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Want to Incorporate More Play in Learning? Try the Play Workshop Structure

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Preschool students build a structure from plastic interlocking tubes.
 (Allison Shelley/The Verbatim Agency for EDUimages)

“Too often we refer to play as just play,” said Kristine Mraz, adding that the “just” implies that it has no purpose or value. As an early childhood educator, instructional coach and coauthor of Purposeful Play, Mraz advocates for incorporating guided play as a central aspect of the classroom rather than an activity reserved for recess. According to Mraz, guided play broadly refers to educational activities that are gently steered by an adult using open ended questions and prompts, while still giving children the freedom to explore a learning goal in their own way. 

The benefits of guided play are well-documented. “Teaching children through guided play supports key aspects of their learning and development at least as well, and sometimes better than the traditional direct instruction they usually receive at school,” noted Mraz. Studies indicate that children who engage in play-based learning often outperform their peers academically and socially. Additionally, children who attended play-based early childhood centers were less likely to be referred for services for their social-emotional needs. 

But the misconception that play detracts from learning can prevent schools and teachers from integrating it more. Schools often limit play to recess or the end of the day, thus missing its potential as a robust instructional method. “Play is the journey that brings us to standards,” Mraz said “It’s not a time of day. It is a method.” During a talk at The Educator Collaborative 2023 Gathering, Mraz outlined an approach known as the play workshop structure that can help teachers incorporate play into subjects like reading, writing and math. This approach includes three main components: choosing, gathering and clean-up.

Choosing: Pick your play

In the choosing step of the play workshop structure, students are given the autonomy to select the activity they’d like to do. “We can invoke a playful spirit any time we bring up choice. The more choice, the more it feels like play,” said Mraz. Many teachers find it effective to use centers or stations to offer activity choices in the classroom.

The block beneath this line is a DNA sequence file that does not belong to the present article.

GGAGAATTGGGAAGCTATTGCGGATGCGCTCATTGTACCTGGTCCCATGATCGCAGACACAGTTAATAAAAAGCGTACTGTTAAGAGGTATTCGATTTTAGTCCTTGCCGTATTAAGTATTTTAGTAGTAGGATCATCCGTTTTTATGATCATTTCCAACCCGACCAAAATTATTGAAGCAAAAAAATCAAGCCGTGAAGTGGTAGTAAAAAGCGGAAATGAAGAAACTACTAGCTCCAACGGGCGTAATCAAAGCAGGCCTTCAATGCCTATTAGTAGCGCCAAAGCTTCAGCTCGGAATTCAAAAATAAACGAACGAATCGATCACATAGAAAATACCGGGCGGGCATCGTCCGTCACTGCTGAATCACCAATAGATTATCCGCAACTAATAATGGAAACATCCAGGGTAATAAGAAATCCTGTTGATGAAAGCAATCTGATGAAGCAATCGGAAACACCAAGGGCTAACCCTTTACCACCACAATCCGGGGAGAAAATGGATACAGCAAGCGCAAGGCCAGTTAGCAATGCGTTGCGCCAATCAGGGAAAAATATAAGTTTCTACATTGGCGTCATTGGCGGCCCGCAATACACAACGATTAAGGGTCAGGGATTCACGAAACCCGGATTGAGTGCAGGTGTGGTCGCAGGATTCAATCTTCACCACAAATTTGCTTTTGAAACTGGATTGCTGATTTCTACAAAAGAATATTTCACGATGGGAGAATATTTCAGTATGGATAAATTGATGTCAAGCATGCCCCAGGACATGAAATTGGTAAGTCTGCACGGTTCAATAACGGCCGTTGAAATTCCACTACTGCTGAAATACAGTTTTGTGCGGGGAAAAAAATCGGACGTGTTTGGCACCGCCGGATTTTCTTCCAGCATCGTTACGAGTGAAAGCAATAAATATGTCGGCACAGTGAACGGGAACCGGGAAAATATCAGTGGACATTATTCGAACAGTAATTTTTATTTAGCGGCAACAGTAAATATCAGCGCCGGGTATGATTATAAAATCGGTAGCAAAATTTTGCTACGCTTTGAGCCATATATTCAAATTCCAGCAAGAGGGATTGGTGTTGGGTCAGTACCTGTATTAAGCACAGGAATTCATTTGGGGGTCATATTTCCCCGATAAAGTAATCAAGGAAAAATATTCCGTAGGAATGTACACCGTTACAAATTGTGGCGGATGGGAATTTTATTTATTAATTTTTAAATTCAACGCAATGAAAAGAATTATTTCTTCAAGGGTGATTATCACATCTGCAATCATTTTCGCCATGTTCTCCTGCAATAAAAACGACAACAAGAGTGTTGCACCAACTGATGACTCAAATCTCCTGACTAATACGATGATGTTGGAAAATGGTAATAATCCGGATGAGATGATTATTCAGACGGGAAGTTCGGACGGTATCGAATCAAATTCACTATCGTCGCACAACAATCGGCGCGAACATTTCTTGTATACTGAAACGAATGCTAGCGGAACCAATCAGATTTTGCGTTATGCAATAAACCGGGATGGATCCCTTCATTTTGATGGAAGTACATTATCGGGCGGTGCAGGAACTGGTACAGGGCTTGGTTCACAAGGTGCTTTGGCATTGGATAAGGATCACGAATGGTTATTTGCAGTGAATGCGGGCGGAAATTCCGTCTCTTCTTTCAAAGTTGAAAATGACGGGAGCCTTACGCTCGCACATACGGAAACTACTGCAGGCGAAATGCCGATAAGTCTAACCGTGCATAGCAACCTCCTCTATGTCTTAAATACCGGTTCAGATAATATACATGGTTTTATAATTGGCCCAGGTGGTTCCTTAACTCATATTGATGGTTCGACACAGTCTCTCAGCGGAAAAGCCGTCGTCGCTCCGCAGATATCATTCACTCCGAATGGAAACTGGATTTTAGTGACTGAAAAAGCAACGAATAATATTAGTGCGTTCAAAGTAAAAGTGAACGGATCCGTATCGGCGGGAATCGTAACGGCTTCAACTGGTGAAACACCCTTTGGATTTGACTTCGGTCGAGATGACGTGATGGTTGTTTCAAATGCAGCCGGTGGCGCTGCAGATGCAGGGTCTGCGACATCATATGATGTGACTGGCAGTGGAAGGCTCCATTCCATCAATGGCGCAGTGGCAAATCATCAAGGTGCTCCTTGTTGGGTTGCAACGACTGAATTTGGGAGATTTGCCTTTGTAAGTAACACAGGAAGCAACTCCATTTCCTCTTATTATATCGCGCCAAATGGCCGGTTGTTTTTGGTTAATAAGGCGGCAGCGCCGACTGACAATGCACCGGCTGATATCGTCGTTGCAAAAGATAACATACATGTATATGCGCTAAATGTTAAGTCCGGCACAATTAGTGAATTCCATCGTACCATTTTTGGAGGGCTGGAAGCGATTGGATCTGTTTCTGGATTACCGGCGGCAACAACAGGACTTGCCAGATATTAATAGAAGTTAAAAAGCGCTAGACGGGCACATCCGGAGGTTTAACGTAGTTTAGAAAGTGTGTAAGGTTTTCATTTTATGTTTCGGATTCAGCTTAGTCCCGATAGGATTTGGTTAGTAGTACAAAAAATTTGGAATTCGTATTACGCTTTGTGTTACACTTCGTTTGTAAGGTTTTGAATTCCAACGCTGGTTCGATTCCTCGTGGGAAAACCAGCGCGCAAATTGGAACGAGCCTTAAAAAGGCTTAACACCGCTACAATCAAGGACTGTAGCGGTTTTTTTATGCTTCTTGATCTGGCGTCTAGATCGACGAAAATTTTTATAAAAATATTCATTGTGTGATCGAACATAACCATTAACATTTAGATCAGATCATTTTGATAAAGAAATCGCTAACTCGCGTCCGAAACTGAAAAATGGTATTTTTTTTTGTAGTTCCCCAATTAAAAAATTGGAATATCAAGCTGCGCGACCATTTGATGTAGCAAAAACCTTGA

For example, if a teacher is focused on guiding students through creating a story using a sequence of events, they may offer students the option to draw their story, use a variety of materials to construct it or engage in dramatic play to act it out. “These all bring us to the standards, but they bring us there in a way that leverages kids’ natural inclinations to play,” said Mraz. She recommended Susan Harris MacKay’s book Story Workshop as a resource for using play to meet learning standards related to storytelling

Mraz also encouraged teachers to be flexible. Initially, she required students to select a path and stick with it. However, she has since realized that being adaptable can improve student engagement and creativity. “Some days [students] just might need to move around, or sometimes doing something in one area actually inspires [them] in another area,” she said.

Gathering: Construct ideas 

After students have played, the gathering phase provides time for students to share their thoughts, reflect on their experiences and collaboratively build knowledge. Mraz suggested that students sit in a circle for this phase. Teachers may guide students to explore various content areas, reflect on themes from the play, address problems that came up or discuss the materials being used. “In order to construct knowledge, you have to have opportunities to process it with people,” Mraz said. 

In one class, Mraz used gathering time to talk about different ways to share materials. Students identified different sharing strategies they used during their play, such as taking turns, splitting items or finding additional materials. Mraz created a chart with these strategies and asked if any students had experiences that could be addressed with those ideas. The activity built on students’ reading and problem-solving skills, Mraz said. 

To help teachers build their facilitation skills, Mraz recommended Hands Down, Speak Out: Listening and Talking Across Literacy and Math by Kassia Omohundro Wedekind and Christy Hermann Thompson. “[It’s] a brilliant text on how to develop these circle conversations in your classroom with tons of practical strategy,” said Mraz.

Clean up: Collaborate toward a shared goal

The clean-up phase of the play workshop structure is not merely about tidying up but about instilling a sense of responsibility and cooperation. While the usual approach might have each child cleaning up their own play area, Mraz suggested organizing clean-up to reflect how it works in the real world. For example, in a family, clean-up tasks are often shared: One person might clear the table, another might wash the dishes and another might dry them. Students can follow a similar structure.

Instead of “clean up your own mess,” Mraz uses the message, “our community works to make our space clean.” She assigns specific roles to small groups of students, such as table wipers, block cleaners and a timer setter. “Every child is able to contribute to clean up in a way that plays to their strengths,” she explained.

Mraz acknowledged that while play-based learning is familiar to many early childhood educators, incorporating these strategies can be daunting for teachers who rely on traditional methods. Even small shifts can make a significant difference, she said. “Is there one small movement you can make that brings us closer to a world that values children in their natural state, so that children grow to be the people who value one another in their natural state?”

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